“China sincerely supports efforts by South and North Korea to improve their relations and seek reconciliation and cooperation, and aims to strengthen communication to pursue denuclearization and lasting peace on the Korean Peninsula,” Wang said, according to South Korea’s Yonhap news agency.
Notably, an offer to work with South Korea on “Korean Peninsula issues” (read: the North Korea conundrum) was absent from Xi Jinping’s initial phone call with Yoon shortly after the latter’s election victory in March. The new offer follows comments from Park Jie-won, the director of Seoul’s National Intelligence Service, that China had been pressuring North Korea not to conduct ICBM and nuclear tests – raising the possibility that Beijing is frustrated with Pyongyang’s recent behavior and thus more open to coordination with Seoul to find a solution.
Wang also floated the idea of “deepening practical cooperation in industrial supply chains.” The same topic has been a focus of renewed South Korea-U.S. cooperation under Moon, something likely to continue into Yoon’s tenure. Beijing is concerned about the possibility of Seoul pivoting toward decoupling its supply chains from China and is likely trying to head that off with its own vision for securing supply chain weaknesses revealed by the pandemic.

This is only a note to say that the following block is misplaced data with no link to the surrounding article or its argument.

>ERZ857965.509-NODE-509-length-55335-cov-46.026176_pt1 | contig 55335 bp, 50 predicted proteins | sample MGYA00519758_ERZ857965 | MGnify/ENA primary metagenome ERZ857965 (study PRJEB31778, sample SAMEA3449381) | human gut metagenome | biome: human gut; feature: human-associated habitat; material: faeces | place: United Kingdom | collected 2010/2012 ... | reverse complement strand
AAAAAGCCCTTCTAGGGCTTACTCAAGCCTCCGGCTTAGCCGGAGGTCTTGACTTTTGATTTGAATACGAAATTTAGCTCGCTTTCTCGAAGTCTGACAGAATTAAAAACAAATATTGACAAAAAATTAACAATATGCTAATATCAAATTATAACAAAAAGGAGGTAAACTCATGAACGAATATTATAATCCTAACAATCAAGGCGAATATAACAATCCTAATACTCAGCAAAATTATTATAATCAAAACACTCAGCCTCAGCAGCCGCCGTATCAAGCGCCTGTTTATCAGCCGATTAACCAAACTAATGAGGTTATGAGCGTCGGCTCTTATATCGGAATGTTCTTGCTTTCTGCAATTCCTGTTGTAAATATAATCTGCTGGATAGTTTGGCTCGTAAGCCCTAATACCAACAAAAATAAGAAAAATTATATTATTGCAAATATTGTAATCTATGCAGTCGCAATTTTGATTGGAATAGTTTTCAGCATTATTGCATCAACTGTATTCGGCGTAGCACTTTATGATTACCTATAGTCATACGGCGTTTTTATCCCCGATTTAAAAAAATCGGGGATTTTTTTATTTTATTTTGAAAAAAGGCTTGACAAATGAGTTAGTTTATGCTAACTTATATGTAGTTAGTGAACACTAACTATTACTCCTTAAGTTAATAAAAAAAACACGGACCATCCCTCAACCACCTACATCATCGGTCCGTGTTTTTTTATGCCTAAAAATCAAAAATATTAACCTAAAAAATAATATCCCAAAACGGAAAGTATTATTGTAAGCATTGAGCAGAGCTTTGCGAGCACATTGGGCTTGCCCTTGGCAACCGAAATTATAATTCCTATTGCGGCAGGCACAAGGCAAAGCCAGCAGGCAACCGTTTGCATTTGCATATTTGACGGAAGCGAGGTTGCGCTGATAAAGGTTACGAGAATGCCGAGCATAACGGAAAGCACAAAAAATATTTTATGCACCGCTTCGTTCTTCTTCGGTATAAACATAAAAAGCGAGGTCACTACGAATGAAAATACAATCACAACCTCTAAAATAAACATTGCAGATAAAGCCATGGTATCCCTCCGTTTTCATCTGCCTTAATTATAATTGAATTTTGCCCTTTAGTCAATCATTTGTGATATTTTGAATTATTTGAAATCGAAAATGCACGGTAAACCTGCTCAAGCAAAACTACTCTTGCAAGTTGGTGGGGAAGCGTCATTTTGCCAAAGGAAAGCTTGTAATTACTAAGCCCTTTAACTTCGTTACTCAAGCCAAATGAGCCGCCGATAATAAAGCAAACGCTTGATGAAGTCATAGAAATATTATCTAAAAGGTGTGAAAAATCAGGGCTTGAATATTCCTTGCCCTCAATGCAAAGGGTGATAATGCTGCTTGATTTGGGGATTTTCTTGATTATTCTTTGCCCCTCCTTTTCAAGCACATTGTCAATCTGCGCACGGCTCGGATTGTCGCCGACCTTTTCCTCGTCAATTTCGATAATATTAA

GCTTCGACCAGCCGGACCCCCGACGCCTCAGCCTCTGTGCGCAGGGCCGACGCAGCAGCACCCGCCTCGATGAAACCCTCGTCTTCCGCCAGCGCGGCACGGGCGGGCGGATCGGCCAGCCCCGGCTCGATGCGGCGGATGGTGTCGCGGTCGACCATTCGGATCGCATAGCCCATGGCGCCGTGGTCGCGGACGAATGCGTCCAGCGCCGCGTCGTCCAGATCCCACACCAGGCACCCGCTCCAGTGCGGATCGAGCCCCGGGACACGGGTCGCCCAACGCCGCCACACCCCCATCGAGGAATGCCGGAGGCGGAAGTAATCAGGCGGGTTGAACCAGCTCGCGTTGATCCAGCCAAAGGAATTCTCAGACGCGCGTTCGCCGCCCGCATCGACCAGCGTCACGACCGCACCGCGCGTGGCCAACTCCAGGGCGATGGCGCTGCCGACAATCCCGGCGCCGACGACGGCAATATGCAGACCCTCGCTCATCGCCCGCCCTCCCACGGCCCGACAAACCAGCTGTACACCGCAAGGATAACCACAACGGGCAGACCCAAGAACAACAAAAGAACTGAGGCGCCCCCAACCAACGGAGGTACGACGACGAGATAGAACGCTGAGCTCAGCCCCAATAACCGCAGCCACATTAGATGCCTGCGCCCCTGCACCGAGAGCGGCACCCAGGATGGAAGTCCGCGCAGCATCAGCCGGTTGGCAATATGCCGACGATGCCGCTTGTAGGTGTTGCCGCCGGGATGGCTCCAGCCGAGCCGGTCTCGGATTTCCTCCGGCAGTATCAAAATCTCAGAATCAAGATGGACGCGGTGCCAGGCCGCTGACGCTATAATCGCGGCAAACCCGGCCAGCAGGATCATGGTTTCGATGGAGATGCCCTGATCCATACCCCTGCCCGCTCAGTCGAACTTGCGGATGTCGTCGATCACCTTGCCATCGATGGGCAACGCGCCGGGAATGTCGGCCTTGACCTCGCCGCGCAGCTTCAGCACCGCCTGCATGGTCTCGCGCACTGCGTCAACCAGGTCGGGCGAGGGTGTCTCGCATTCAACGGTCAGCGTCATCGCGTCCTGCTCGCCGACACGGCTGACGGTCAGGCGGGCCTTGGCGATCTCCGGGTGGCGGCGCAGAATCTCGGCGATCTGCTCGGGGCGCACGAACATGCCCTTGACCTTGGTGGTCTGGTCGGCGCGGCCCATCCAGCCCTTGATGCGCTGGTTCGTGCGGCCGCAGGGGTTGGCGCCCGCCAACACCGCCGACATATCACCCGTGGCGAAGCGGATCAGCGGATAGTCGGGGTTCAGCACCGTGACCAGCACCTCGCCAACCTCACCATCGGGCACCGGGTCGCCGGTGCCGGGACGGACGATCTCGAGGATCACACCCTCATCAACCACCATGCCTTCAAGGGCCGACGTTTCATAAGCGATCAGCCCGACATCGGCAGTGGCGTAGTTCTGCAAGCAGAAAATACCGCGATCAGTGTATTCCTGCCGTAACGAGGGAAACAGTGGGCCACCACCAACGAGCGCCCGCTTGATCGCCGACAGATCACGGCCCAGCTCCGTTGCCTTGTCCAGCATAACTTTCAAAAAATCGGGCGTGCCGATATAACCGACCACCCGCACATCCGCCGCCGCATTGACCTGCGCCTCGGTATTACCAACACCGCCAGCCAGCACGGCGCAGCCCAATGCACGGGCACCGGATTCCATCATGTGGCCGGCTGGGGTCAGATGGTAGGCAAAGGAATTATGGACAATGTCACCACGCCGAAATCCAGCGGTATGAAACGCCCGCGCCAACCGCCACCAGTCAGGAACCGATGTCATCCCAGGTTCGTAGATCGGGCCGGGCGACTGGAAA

Another major concern for Beijing is Yoon’s stated willingness to improve relations with Japan. As part of the price for ending China’s economic coercion following the THAAD row, Beijing had extracted a promise from Moon not to involve South Korea in a trilateral alliance alongside Japan and the United States. That promise cost Moon little; there was little appetite for such an arrangement in Seoul, either. Close security cooperation with Japan has long been controversial in South Korea amid unresolved issues stemming from Japan’s colonial rule over the Korean Peninsula. Japan-South Korea relations entered a deep freeze following a series of South Korean court rulings that Japanese corporations owed compensation for wartime forced labor – an issue Japan says was fully resolved with the 1965 treaty that normalized bilateral relations.
Now, however, China is worried that Yoon’s overtures to Japan will reopen the possibility of a long-feared Japan-South Korea-U.S. alliance. Japanese Foreign Minister Hayashi Yoshimasa also attended Yoon’s inauguration. After Hayashi’s meeting with South Korea’s incoming foreign minister, Park Jin, Japan’s Foreign Ministry said both sides had agreed “they have no time to spare in improving Japan-South Korea relations.” Hayashi also delivered a personal letter to Yoon from Japan’s Prime Minister Kishida Fumio.
Despite Yoon’s rhetoric, however, structural constraints will limit his ability to make a drastic foreign policy change. Reconciliation with Japan will be difficult to sell to South Koreans without some offer of compromise from Tokyo, especially given Yoon’s razor-thin margin of victory (and corresponding lack of a popular mandate). Likewise, it’s easy to talk about “getting tough on China” but harder to institute such policies when South Korea’s economy remains reliant on Chinese markets.
China won’t have to wait long to see just how far Yoon is willing to go to match his campaign rhetoric with action. U.S. President Joe Biden will travel to Seoul for a summit with Yoon on May 20 and 21. Their meetings will set the tone for South Korea-U.S. relations – and trilateral cooperation with Japan – under Yoon’s new administration.